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Relationships between distinct blood monocyte subsets and migrating intestinal lymph dendritic cells in vivo under steady-state conditions.

Journal article
Authors Ulf Yrlid
Christopher D Jenkins
G Gordon MacPherson
Published in Journal of immunology (Baltimore, Md. : 1950)
Volume 176
Issue 7
Pages 4155-62
ISSN 0022-1767
Publication year 2006
Published at Institute of Biomedicine, Department of Microbiology and Immunology
Pages 4155-62
Language en
Links www.ncbi.nlm.nih.gov/entrez/query.f...
Keywords Animals, Antigens, CD, metabolism, Cell Differentiation, Cell Division, Cell Movement, Dendritic Cells, cytology, Intestines, cytology, Lymph Nodes, cytology, Male, Monocytes, cytology, metabolism, Rats
Subject categories Microbiology in the medical area

Abstract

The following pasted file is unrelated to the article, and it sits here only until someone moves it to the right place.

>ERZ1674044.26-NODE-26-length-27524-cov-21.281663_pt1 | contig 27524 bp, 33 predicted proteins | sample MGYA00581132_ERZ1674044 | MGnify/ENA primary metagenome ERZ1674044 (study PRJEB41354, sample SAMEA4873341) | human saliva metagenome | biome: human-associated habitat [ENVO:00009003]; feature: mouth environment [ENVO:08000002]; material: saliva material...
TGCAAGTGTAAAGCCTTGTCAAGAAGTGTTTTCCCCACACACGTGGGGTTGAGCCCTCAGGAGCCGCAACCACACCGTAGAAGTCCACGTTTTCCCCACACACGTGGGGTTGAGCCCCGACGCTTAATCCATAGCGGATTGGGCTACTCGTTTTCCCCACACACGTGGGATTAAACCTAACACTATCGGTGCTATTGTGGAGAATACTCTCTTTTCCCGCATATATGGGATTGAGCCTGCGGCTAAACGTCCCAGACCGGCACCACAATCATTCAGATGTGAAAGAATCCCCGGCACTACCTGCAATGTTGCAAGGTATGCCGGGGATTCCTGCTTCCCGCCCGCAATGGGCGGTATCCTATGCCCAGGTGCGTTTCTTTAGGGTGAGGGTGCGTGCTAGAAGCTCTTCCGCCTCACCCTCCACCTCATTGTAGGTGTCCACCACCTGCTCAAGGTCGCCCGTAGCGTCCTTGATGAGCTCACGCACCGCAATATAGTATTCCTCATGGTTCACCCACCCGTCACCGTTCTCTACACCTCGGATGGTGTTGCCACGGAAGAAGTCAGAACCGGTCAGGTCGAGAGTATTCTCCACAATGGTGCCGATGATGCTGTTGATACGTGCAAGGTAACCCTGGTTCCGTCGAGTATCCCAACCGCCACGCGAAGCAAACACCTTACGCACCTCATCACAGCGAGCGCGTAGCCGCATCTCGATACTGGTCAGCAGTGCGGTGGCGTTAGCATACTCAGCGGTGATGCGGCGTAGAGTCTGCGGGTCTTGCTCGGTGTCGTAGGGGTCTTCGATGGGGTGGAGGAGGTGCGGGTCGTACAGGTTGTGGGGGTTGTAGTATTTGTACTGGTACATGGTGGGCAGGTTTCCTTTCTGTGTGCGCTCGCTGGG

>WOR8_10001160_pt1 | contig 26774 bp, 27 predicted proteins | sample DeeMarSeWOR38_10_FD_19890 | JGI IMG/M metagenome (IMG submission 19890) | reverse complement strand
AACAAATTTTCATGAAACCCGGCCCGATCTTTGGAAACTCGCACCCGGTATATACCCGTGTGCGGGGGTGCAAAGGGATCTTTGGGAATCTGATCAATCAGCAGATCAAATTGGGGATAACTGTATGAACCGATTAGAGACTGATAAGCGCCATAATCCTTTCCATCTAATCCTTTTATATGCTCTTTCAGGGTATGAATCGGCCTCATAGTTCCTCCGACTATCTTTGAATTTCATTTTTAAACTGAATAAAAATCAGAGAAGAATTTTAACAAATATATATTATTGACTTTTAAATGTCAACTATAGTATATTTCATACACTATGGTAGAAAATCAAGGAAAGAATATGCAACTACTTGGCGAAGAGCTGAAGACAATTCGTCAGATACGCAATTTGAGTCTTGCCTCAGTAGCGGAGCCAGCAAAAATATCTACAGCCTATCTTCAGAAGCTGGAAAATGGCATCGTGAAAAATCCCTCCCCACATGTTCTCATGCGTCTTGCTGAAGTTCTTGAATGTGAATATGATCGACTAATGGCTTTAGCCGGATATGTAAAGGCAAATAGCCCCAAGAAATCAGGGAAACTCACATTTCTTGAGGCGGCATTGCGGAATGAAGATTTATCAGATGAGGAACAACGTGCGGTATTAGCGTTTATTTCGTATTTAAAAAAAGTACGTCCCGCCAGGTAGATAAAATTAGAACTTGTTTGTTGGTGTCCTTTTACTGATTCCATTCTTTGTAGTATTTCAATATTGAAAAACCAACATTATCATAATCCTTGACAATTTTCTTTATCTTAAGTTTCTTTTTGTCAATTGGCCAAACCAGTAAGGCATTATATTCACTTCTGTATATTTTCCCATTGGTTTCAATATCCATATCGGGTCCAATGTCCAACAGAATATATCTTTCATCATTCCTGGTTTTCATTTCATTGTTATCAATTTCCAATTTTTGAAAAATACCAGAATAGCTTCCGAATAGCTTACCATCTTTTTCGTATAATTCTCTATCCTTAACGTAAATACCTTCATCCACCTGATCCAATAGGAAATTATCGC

The origins of dendritic cells (DCs) are poorly understood. In inflammation, DCs can arise from blood monocytes (M(O)s), but their steady-state origin may differ, as shown for Langerhans cells. Two main subsets of M(O)s, defined by expression of different chemokine receptors, CCR2 and CX(3)CR1, have been described in mice and humans. Recent studies have identified the inflammatory function of CCR2(high)CX(3)CR1(low) M(O)s but have not defined unambiguously the origin and fate of CCR2(low)CX(3)CR1(high) cells. In this study, we show that rat M(O)s can also be divided into CCR2(high)CX(3)CR1(low)(CD43(low)) and CCR2(low)CX(3)CR1(high)(CD43(high)) subsets with distinct migratory properties in vivo. Using whole body perfusion to obtain M(O)s, including the marginating pool, we show by adoptive transfer that CD43(low) M(O)s can differentiate into CD43(high) M(O)s in blood without cell division. By adoptive transfer of blood M(O)s followed by collection of pseudoafferent lymph, we show for the first time that a small proportion of intestinal lymph DCs are derived from CCR2(low)CX(3)CR1(high)(CD43(high)) blood M(O)s in vivo under steady-state conditions. This study confirms one of the possible origins of CCR2(low)CX(3)CR1(high) blood M(O)s and indicate that they may contribute to migratory intestinal DCs in vivo in the absence of inflammatory stimuli.

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